4

I have a customer with a detached garage/shed unit that wants to install a few outlets and light fixtures/recessed lighting - common residential use, meaning no heavy power tools, washers/dryers, etc.

The CLOSEST power supply to the unit is 8 AWG wire rated for 40A-- which is coming from a 40A breaker in the panel. This breaker previously powered an outdoor spa. The wire is run via underground conduit out to the original spa location -- which has since been removed. The conduit opening is about 6 feet away from the garage.

My initial plan was to swap the 40A breaker in the panel to 15A or 20A and pull out the 8 gauge wire entirely and swap it with 14 AWG or 12 AWG. From there, I would extend the conduit to the garage and wire up the receptacles and lights from there.

The customer wants to know WHY we can't just simply "tap into" or use the end of the existing conduit run with 8 AWG as a junction point for the 14/12AWG that will run into the garage.

Besides always wanting to matching the wire gauge EXACTLY to the breaker I have in the panel -- I didn't have a good response. Obviously running NEW matching wire adds more to his cost -- so I want to be sure there is a technical standard I'm meeting by pushing for doing this.

What options do I have here? Or is the customer correct?

  • 5
    Have you considered putting in a small subpanel in the garage using the existing #8 wire, and running the 15/20A receptacles from that? – mmathis Sep 27 '18 at 17:23
  • @mmathis I agree with your idea. Though the related question would be: Are there currently 2 hots + neutral + ground (in which case a subpanel is easy) or just 2 hots + ground (in which case you either need another wire (if the conduit has space for it) for neutral, or switch one of the hots to neutral and only have one leg in the subpanel) – manassehkatz-Reinstate Monica Sep 27 '18 at 17:28
  • @mmathis - thank you for the suggestion! If cost were no object, powering a subpanel would be on the table. Right now -- the debate is probably between a few hundred for pulling new cable or not vs. triple that for a subpanel install. Can I legally (by code) splice 2 mismatching conductors of those sizes? – tresstylez Sep 27 '18 at 17:47
  • 2
    If you change the breaker to 20A, it's a 20A circuit. – Harper - Reinstate Monica Sep 27 '18 at 19:13
  • 3
    Would installing a small subpanel really cost $600+? A 6 slot 100A panel costs like $20, add in another $20 for breakers, the cost of labor to wire it up seems less than pulling out the 8 gauge and replacing it with 12 gauge wire. So then you've got a subpanel for little cost, and if he ever decides to run a space heater in the garage the lights won't go out if he trips the outlet breaker. Plus with the larger wire it'll have less voltage drop if it's a long run. – Johnny Sep 27 '18 at 19:27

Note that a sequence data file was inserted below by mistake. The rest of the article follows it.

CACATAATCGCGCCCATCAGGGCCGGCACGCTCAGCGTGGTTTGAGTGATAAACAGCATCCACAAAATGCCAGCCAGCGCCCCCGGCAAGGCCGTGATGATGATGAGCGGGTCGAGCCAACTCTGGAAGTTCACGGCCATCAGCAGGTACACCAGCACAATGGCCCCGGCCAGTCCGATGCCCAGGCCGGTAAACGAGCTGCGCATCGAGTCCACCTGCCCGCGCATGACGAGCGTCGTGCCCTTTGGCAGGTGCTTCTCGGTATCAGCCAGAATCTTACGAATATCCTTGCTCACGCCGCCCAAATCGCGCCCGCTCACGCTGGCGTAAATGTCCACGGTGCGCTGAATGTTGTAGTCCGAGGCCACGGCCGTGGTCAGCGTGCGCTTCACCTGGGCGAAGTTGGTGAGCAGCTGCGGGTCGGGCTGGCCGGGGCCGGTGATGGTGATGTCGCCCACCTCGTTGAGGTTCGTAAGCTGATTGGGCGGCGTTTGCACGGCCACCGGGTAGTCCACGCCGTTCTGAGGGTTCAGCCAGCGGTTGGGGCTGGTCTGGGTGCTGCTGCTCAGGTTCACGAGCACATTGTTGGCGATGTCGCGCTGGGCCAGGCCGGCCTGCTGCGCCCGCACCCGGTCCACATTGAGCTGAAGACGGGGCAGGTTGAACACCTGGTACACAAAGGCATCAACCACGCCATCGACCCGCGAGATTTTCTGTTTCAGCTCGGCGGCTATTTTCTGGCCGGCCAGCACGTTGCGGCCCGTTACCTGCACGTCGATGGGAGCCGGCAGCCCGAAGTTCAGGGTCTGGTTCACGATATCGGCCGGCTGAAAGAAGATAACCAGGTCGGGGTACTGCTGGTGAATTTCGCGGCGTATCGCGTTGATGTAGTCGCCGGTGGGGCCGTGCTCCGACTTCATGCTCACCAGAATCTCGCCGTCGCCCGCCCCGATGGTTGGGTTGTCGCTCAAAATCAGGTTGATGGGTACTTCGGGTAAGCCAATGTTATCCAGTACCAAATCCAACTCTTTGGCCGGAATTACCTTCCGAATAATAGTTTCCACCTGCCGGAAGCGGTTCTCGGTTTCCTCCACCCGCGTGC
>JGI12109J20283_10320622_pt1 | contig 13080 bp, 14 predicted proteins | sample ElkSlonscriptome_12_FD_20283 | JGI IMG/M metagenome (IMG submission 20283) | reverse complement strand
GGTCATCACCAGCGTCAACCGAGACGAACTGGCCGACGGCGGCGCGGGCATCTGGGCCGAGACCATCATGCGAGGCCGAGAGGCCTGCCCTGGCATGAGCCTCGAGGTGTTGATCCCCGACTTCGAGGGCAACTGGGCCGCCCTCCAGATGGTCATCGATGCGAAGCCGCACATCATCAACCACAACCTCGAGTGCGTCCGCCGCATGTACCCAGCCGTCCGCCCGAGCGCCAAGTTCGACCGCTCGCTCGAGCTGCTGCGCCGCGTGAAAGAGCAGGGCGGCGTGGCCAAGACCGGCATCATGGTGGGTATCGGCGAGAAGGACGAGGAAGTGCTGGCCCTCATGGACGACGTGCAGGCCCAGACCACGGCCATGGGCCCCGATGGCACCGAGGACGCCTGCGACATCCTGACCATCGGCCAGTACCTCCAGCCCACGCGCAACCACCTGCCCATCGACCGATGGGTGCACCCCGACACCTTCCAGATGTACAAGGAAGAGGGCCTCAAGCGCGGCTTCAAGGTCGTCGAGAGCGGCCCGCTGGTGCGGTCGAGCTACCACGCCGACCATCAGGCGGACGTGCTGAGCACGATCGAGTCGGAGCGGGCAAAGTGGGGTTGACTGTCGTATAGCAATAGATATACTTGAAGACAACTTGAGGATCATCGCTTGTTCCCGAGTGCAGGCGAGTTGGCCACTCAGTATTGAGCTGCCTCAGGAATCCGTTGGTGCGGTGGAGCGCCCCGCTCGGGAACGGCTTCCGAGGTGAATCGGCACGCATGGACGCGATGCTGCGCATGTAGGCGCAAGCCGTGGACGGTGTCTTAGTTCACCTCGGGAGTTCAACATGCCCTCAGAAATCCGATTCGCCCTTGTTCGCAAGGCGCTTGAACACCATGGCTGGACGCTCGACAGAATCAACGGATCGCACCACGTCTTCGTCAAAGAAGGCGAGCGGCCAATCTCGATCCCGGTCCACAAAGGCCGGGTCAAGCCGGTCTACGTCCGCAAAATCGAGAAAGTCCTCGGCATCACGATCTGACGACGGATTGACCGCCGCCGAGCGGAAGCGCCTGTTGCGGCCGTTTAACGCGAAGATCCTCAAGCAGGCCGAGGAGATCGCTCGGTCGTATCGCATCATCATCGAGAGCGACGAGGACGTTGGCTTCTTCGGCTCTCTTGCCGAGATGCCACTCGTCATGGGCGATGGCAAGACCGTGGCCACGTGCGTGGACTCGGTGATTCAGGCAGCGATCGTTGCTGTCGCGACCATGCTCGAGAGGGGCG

12

You're always allowed to use bigger wire

The circuit ampacity defines the minimum wire size needed. If you have larger wire on hand, go ahead and use it.

For instance I often run single appliance circuits that demand a 15A breaker. However, I stock 10 colors of #12. I don't stock #14 at all because it's a useless and redundant wire size for me, I'd rarely use it. So the circuit gets run in #12 and breakered 15A. It's a 15A circuit because it's breakered 15A.

Good to be self-aware of the impulse to always match wire size exactly to the breaker. That is a false impulse. There are actually several reasons to consider an upsize besides the one I use: distance, conduit crowding, and yeah, use of existing wire.

The splice must be accessible

One of the rules of splicing in conduit is the splice must remain accessible. So there must remain a hatch cover which can be removed to get to that splice. Even if there was not a splice, if it is a junction box or other pulling access, it also must remain accessible.

If you wanted to bury the old junction site, you would need to reconfigure the conduit so it was straight thru, without any stops, to the garage. Then I would see if I could shift the #8 wire so instead of going from spa to panel, it goes from the garage to a point still inside the house where you could fit a junction box. Then extend the #8 from there to the service panel so the whole run is #8.

Keep it metal

If the old conduit was metal, extend in metal of the same type. IMC and Rigid conduit can be buried at 6" cover, which is pretty handy. Otherwise you will be at 18". Those metal conduits are able to serve as the ground wire. You need separate neutral and grounds, no bootlegging.